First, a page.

Cloud and Fabric Server Pools
These function as both a warehouse for registered, but unassigned compute resources as well as a management tool for registered and assigned machines. Server Pools contain registered machines after in the installation of the zLink agent. For Cloud Server Pools, these registered machines gain a CoIP address.
"Registration" is defined as a physical or virtual machine or container that has a zLink agent installed and connected to the zCenter Controller. Endpoints can be registered by the installation of the zLink Agent as outlined in Zentera Endpoint Agent Installation.
Adding Security Policies
There are two ways to create security policies in CoIP: manually, or automatically. In new deployments, it's often best to use the manual method as you can custom craft, and understand, what security policies you want to deploy. In the automatic methods, you can ask zCenter to monitor a running application network, learn normal traffic, and then enforce the derived rules as the only allowable traffic.
Manually - Via the Admin Portal UI
Manually creating security policies is easy in CoIP. You either draw or use the API to create the allowed traffic using a flexible group of components. For instance, you can create a one-way (uni-directional) WAN from one group of servers to another. As will be shown later, you can limit what traffic protocols are allowed, the allowed port numbers, and even control what IP addresses are allowed to communicate.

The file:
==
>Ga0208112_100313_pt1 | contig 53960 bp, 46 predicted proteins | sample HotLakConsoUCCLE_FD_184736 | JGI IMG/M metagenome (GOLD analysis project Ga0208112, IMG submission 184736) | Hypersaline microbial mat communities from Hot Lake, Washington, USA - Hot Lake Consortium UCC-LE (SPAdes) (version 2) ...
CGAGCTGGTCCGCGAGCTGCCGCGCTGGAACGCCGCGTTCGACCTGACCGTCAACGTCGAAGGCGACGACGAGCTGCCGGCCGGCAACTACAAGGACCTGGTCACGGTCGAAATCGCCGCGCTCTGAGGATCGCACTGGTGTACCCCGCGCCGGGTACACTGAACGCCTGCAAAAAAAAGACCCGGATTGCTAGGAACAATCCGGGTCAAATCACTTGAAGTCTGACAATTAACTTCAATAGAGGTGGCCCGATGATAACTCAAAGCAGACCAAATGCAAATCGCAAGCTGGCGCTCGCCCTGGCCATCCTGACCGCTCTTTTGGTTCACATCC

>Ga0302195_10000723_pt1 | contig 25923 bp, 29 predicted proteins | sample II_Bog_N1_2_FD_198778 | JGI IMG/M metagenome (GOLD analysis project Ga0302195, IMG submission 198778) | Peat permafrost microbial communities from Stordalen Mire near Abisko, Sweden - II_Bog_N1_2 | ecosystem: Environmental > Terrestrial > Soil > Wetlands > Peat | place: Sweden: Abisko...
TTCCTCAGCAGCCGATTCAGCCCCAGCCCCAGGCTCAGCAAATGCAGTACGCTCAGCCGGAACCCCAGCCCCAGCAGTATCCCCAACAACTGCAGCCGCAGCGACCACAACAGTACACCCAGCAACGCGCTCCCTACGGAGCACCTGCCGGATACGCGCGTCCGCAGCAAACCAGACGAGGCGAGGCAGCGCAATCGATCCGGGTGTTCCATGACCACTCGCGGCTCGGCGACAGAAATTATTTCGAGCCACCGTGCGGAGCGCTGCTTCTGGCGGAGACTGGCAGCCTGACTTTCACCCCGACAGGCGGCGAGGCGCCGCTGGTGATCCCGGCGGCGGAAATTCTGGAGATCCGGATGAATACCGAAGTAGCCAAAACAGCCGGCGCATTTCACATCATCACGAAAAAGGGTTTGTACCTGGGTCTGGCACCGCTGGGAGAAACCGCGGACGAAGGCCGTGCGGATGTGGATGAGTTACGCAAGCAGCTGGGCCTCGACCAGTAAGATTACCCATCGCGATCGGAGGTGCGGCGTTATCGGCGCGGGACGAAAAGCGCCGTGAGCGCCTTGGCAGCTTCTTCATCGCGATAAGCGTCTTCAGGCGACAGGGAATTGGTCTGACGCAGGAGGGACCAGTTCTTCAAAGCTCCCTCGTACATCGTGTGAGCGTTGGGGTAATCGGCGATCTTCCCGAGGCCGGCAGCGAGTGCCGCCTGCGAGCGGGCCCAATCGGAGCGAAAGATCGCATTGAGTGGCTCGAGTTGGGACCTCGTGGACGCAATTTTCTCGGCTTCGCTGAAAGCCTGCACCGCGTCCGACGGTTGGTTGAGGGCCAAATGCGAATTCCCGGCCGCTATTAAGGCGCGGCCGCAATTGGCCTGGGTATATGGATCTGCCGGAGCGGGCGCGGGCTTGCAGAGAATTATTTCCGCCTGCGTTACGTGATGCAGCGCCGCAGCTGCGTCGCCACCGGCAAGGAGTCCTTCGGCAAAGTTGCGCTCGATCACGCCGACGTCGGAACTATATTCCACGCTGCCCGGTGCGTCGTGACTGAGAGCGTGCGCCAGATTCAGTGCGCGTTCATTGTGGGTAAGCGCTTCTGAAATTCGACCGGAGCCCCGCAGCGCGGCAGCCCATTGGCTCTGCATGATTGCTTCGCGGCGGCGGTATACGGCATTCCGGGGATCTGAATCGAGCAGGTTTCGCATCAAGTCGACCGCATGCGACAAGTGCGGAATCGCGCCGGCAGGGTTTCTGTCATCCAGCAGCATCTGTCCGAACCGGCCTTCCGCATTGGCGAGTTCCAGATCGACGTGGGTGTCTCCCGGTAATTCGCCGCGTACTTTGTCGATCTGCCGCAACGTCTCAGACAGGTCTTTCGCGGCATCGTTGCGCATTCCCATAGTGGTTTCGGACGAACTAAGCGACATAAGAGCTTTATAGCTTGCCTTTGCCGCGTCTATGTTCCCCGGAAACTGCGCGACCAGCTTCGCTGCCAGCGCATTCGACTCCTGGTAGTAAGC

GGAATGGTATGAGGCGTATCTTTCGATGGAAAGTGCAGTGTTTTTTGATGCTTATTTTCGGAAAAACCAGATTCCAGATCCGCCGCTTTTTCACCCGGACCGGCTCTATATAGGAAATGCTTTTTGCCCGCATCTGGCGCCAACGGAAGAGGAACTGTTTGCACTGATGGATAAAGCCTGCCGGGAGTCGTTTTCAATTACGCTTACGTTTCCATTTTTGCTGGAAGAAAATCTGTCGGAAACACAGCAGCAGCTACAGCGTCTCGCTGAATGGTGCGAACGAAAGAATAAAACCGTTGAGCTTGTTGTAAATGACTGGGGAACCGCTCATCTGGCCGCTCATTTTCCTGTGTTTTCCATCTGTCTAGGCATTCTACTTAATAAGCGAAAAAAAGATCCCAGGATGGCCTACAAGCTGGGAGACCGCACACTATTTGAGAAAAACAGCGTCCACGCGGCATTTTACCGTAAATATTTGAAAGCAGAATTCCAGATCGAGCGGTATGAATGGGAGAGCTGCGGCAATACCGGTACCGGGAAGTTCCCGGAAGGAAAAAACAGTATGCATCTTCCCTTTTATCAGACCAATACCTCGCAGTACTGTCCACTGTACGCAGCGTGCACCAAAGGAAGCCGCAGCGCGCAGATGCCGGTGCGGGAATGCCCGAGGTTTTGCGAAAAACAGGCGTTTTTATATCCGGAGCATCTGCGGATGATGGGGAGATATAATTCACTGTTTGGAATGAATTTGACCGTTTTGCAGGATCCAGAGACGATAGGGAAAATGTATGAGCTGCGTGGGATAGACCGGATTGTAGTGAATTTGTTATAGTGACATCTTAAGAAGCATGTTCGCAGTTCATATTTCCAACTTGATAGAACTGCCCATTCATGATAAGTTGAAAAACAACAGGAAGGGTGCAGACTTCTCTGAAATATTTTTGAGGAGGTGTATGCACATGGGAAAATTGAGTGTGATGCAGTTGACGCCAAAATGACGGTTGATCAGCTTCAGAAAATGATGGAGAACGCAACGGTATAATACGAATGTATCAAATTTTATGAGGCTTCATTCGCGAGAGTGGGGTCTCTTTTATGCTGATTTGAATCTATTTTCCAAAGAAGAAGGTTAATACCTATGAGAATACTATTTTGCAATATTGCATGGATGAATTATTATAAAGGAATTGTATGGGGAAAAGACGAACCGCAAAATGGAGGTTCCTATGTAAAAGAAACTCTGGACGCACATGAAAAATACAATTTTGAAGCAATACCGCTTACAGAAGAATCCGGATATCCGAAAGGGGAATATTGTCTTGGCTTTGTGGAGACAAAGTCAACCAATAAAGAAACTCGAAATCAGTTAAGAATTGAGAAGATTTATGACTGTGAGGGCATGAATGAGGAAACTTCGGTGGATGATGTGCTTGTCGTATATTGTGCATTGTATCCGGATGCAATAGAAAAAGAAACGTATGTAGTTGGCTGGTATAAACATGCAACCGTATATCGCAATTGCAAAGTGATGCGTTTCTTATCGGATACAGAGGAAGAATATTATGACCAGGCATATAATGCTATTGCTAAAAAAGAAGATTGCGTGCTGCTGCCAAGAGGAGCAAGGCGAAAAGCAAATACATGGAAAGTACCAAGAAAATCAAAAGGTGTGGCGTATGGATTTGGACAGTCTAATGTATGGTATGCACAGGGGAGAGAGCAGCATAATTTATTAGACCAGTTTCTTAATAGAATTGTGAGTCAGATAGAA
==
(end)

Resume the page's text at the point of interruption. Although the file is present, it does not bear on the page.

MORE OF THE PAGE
Security Policies in the UI are found in the Project Management → Security Profiles.
Automatic - Via the zCenter API
zCenter's API provides many of the Security Policy capabilities of zCenter when deploying network filtering capabilities like Traffic Whitelisting. These capabilities help automate much of the networking-based security like limiting traffic direction, protocols as described in the section below titled, "Security → zChamber".
Automatic - Via Smart Discovery
CoIP's zCenter admin portal allows you to monitor a running application for a defined time period and then enforce only the discovered traffic as a security policy. Accessed from Project Management → Security Profiles, Smart Discovery allows Admins to monitor traffic to and from selected compute resources. Smart Discovery can be run for a specified time and then use the discovered information to enforce those rules into either zChamber or Application Interlock (whitelisting).